Radiology & Imaging

AI-based system could help triage brain MRIs

An artificial intelligence-driven system that automatically combs through brain MRIs for abnormalities could speed care to those who need it most, according to a study published in Radiology: Artificial Intelligence.

Oncology & Cancer

An important step towards live imaging in proton therapy

Researchers at the Helmholtz-Zentrum Dresden-Rossendorf (HZDR) want to build the world's first prototype that tracks moving tumors with magnetic resonance imaging (MRI) in real time during proton therapy. They are combining ...

Neuroscience

Incidental findings on brain MRI common in children

(HealthDay)—More than 20 percent of children have incidental findings (IFs) on brain magnetic resonance imaging (MRI) conducted at age 9 to 10 years, according to a study published online March 22 in JAMA Neurology.

Gerontology & Geriatrics

Some folks do age slower than others

(HealthDay)—People really do vary in how fast they age, and the divergence starts in young adulthood, a new study suggests.

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Magnetic resonance imaging

Magnetic Resonance Imaging (MRI), or nuclear magnetic resonance imaging (NMRI), is primarily a medical imaging technique most commonly used in radiology to visualize the internal structure and function of the body. MRI provides much greater contrast between the different soft tissues of the body than computed tomography (CT) does, making it especially useful in neurological (brain), musculoskeletal, cardiovascular, and oncological (cancer) imaging. Unlike CT, it uses no ionizing radiation, but uses a powerful magnetic field to align the nuclear magnetization of (usually) hydrogen atoms in water in the body. Radio frequency (RF) fields are used to systematically alter the alignment of this magnetization, causing the hydrogen nuclei to produce a rotating magnetic field detectable by the scanner. This signal can be manipulated by additional magnetic fields to build up enough information to construct an image of the body.:36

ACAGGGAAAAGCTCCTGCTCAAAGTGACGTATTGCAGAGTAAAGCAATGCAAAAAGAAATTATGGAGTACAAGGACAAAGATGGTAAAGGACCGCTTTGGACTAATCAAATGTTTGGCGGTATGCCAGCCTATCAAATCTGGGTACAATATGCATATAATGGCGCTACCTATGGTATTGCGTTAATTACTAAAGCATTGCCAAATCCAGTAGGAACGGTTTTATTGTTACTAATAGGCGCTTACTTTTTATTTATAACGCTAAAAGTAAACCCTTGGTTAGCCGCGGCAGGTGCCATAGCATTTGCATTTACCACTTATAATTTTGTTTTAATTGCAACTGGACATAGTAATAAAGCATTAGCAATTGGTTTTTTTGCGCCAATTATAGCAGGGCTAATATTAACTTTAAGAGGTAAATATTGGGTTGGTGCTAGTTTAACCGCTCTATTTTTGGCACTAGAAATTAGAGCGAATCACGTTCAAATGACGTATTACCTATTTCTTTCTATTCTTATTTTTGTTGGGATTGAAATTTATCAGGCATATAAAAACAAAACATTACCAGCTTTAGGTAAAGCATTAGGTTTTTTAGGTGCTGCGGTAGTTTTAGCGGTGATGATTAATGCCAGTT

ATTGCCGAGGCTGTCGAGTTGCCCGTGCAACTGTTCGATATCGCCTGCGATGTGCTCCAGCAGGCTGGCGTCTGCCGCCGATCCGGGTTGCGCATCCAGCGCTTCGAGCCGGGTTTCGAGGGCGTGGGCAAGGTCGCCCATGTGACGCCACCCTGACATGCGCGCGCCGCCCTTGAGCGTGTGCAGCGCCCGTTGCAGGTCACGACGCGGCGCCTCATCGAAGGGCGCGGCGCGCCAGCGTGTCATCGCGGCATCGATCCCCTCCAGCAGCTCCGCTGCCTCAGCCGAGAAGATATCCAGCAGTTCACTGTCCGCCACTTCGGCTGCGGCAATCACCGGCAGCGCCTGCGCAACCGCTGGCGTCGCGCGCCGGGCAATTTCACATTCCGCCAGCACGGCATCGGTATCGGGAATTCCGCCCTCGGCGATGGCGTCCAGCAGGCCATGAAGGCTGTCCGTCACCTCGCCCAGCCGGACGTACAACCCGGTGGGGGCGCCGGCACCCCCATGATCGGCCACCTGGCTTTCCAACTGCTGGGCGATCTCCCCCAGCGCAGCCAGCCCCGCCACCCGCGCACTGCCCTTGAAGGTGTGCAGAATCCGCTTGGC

Magnetic Resonance Imaging is a relatively new technology. The first MR image was published in 1973 and the first cross-sectional image of a living mouse was published in January 1974. The first studies performed on humans were published in 1977. By comparison, the first human X-ray image was taken in 1895.

Magnetic Resonance Imaging was developed from knowledge gained in the study of nuclear magnetic resonance. In its early years the technique was referred to as nuclear magnetic resonance imaging (NMRI). However, as the word nuclear was associated in the public mind with ionizing radiation exposure it is generally now referred to simply as MRI. Scientists still use the term NMRI when discussing non-medical devices operating on the same principles. The term Magnetic Resonance Tomography (MRT) is also sometimes used.

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